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I'm in a situation where, for ease of management reasons, I would like to use the same config file template for two classes. I only expect a small section of the config file to be different between the two, and since I expect both classes to be included for most nodes, I would like to have a simple conditional to determine which class is including the file.

As an example, let's assume both sensor and snuffler are included in the same node. I would like the template to look something like this

<% if scope.name == "sensor" %>
 include sensor/file1
 include sensor/file2
<% else %>
 include snuffler/file1
 include snuffler/file2
<% end %>

Is this possible directly or do I need to fall back to something like defining variables in the class definitions?

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2 Answers 2

up vote 3 down vote accepted

The easiest way to do this is to look at the scope.tags variable, and check for a member with the name of the class you're interested in. By default, a resource is tagged with it's type (like 'class' or 'type'), as well as the name of the defining resource (like 'sensor', or 'snuffler'). In my quick test I did something like this:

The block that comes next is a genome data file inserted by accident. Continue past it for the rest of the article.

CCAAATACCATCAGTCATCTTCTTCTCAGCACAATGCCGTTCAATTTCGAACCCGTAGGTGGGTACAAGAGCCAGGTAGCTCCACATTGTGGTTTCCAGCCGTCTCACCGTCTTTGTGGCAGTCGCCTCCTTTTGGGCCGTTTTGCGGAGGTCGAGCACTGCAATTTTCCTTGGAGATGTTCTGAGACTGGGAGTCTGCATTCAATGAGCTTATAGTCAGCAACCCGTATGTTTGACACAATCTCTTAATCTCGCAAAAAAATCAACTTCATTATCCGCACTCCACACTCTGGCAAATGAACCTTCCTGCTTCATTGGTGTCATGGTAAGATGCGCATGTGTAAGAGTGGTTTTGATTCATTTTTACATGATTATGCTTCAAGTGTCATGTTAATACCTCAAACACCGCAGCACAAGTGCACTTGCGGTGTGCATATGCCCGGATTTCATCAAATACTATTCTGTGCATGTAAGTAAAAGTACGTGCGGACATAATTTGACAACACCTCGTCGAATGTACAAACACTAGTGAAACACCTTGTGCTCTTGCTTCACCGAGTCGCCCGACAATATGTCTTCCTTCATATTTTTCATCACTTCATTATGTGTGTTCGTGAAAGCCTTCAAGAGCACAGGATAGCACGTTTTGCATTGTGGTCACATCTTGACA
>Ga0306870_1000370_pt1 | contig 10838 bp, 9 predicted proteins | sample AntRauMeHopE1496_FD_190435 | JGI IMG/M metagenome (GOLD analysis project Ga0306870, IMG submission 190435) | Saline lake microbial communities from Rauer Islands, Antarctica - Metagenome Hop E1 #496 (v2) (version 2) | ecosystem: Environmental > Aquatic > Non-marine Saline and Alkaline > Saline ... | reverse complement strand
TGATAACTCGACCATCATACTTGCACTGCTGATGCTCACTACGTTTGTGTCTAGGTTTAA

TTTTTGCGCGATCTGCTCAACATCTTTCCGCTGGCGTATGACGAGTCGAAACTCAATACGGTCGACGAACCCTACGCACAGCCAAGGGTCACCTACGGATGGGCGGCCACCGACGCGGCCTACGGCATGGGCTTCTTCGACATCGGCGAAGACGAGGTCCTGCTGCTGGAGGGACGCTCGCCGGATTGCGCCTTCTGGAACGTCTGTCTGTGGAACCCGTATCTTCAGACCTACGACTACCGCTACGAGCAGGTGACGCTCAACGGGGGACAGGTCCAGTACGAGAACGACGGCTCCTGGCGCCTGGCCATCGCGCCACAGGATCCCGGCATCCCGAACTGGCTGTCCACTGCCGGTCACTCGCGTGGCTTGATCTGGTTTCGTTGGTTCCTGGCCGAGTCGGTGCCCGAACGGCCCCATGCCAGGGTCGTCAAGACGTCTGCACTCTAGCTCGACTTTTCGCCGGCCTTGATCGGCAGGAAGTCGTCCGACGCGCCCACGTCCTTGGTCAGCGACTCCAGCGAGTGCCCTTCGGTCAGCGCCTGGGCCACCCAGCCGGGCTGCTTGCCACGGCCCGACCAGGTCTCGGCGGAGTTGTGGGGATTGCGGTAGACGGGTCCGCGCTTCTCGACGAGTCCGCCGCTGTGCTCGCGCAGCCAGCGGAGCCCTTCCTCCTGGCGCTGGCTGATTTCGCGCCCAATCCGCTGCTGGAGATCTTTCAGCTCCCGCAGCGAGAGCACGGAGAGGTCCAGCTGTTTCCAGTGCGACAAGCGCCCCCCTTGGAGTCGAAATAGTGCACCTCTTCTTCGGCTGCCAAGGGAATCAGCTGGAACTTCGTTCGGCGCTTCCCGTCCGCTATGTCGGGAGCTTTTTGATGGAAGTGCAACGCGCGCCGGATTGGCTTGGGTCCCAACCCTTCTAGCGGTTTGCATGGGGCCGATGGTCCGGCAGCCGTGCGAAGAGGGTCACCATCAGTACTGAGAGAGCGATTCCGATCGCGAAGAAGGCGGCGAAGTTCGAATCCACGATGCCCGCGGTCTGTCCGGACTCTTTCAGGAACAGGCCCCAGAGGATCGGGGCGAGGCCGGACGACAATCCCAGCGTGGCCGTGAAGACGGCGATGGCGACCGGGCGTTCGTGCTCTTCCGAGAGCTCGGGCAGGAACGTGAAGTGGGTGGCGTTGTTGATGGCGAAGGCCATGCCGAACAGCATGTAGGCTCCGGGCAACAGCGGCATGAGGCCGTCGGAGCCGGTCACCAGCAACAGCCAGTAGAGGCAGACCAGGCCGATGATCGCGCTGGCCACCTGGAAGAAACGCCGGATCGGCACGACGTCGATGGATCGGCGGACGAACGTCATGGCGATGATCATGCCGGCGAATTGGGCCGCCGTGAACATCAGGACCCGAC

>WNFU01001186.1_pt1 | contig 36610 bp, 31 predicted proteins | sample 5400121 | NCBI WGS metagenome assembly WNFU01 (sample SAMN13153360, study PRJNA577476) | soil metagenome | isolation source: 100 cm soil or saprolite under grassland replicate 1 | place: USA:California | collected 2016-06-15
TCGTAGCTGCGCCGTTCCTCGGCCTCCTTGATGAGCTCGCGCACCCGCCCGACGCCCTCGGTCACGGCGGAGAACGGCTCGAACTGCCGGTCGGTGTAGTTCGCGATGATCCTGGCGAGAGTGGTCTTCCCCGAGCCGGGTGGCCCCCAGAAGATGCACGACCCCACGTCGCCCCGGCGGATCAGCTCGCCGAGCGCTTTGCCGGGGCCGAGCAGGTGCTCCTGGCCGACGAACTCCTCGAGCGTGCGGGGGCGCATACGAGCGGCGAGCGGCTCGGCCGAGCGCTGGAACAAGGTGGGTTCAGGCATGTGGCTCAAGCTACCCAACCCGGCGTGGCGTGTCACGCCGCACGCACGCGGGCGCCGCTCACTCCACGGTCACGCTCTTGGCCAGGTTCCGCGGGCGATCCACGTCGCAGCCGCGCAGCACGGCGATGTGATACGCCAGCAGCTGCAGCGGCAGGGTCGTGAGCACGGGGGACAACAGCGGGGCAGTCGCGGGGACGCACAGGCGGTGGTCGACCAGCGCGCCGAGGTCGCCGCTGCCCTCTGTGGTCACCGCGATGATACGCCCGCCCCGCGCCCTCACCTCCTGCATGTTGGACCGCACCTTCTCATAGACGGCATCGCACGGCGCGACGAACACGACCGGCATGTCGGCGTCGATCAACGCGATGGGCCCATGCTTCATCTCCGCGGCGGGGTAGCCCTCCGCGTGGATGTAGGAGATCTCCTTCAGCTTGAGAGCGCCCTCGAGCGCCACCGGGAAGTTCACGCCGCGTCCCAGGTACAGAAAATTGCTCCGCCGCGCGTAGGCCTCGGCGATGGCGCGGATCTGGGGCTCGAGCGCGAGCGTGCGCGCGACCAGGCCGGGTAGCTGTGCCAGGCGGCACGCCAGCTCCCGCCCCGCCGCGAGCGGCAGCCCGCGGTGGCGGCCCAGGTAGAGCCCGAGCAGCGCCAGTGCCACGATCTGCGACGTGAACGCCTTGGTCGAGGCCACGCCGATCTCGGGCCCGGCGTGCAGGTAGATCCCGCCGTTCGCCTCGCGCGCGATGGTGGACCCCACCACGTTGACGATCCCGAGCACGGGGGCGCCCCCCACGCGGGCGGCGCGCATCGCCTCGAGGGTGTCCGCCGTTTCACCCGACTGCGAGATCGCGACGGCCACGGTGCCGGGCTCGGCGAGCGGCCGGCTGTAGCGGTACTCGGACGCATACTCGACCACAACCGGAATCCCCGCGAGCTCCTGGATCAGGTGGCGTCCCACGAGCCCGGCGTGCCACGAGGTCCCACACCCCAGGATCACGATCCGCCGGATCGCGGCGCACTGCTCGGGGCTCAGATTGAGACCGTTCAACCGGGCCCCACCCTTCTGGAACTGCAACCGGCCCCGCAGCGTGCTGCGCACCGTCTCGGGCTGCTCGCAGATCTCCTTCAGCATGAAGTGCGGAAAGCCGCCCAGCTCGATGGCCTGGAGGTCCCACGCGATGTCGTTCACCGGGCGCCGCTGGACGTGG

class other {
  file { '/etc/test':
    content => template('test/test.erb'),
  }
}

class test {
  file { '/etc/test':
    content => template('test/test.erb'),
  }
}

include test

With a template that looked like:

I am an erb template:
<% if scope.tags.member? 'test' %>
I was made in the Test class!
<% end %>

When called from the 'test' class, the extra content was displayed.

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The "scope" variable refers to the Puppet::Parser::Scope class, which also seems to keep track of the source. You can refer to it with scope.source.name:

class classname::foo {
  notice(inline_template("scope='<%= scope.source.name %>'"))
}

prints

notice: Scope(Class[Classname::Foo]): scope='classname::foo'
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